Duke was only sending a limited number of medical professionals to Haiti, so Roy applied elsewhere. She found her way to Port-au-Prince, Haiti’s capital, by volunteering with an organization based in Illinois called Sustainable Action International. During her week-long stay, she helped about 150 earthquake survivors.
After completing her residency in three years at Duke, Roy moved back to Boston. She’s worked here briefly after getting her graduate degree in neurophysiology from the University of Toronto. During her first stay in the city, Roy was doing research for private pharmaceutical companies. Now, after seeing and working with patients of need in Louisiana and North Carolina, Roy was determined to land a job working with a similar community in Boston.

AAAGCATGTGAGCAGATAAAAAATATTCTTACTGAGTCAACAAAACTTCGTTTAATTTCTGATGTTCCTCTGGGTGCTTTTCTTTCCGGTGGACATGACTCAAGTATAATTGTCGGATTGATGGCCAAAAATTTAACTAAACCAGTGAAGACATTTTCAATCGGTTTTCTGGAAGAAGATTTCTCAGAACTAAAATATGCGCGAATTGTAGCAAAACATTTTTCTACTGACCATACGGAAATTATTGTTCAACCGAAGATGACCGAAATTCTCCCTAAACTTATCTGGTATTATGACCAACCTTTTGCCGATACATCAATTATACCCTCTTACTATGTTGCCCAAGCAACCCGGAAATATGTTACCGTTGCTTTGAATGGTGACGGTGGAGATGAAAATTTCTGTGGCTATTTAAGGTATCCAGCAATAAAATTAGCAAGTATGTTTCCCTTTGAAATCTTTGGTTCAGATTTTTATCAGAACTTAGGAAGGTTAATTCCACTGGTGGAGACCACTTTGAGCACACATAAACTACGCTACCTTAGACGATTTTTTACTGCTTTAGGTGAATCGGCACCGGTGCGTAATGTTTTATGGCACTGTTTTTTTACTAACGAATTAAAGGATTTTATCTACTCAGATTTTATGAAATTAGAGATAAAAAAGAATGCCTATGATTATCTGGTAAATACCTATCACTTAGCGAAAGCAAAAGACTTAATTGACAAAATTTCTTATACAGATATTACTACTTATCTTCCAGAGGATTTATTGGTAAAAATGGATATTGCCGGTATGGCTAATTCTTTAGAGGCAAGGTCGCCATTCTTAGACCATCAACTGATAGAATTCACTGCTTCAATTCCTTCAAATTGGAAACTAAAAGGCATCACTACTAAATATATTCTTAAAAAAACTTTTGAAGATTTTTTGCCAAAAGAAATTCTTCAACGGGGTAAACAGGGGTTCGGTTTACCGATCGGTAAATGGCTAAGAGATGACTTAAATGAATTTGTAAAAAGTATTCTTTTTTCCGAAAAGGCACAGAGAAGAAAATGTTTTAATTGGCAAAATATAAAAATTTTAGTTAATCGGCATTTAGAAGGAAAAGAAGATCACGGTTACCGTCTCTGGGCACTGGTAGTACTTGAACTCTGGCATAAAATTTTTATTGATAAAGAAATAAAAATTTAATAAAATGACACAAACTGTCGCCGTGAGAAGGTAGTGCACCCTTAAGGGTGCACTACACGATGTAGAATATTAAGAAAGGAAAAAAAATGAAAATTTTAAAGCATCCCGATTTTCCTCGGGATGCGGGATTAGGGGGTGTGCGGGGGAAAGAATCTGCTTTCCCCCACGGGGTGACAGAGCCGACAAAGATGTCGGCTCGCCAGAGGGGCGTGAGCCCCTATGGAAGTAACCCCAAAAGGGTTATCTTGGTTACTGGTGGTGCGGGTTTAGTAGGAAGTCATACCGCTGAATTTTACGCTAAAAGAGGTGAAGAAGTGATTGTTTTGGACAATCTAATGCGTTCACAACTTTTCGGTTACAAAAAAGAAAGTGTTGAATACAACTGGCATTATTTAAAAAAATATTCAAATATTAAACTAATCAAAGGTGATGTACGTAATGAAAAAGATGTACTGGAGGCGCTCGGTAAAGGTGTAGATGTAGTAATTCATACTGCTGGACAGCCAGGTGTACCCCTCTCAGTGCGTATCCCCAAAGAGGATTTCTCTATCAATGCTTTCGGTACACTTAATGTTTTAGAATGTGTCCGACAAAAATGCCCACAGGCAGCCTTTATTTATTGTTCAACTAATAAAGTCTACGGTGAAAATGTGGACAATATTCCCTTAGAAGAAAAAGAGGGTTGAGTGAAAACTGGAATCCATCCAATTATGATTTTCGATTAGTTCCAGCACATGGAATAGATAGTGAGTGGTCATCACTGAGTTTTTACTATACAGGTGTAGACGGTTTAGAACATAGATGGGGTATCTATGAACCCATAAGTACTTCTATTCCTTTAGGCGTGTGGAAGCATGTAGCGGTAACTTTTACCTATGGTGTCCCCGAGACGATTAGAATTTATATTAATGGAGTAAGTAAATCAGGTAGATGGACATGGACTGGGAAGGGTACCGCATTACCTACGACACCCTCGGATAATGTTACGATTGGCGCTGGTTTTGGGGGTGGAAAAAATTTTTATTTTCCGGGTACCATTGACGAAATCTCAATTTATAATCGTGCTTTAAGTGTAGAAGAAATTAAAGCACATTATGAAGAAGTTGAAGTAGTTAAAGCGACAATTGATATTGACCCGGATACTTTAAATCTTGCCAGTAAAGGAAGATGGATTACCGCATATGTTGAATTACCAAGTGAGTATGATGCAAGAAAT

She took a position with the Boston Health Care for the Homeless Program in 2011 and began working at Pine Street and the St. Francis House shelter, along with Massachusetts General Hospital.
Roy said the Boston Health Care for the Homeless Program is designed to cater to the very specific and unique needs of its patients. These needs range from dental care to sexual education, but the primary affliction of Roy’s patients is drug addiction. Substance abuse has increased in Massachusetts recently, specifically the use of opiates. More than anything, though, Roy and the staff of the Pine Street clinic pride themselves on making a safe space for people who lack any other access to general care.
“This is their home,” said Karen Sherwin, a nurse at the clinic.
Sherwin has been at the clinic for 13 years and has worked with Roy extensively. According to Sherwin, Roy’s expertise is addiction and substance abuse.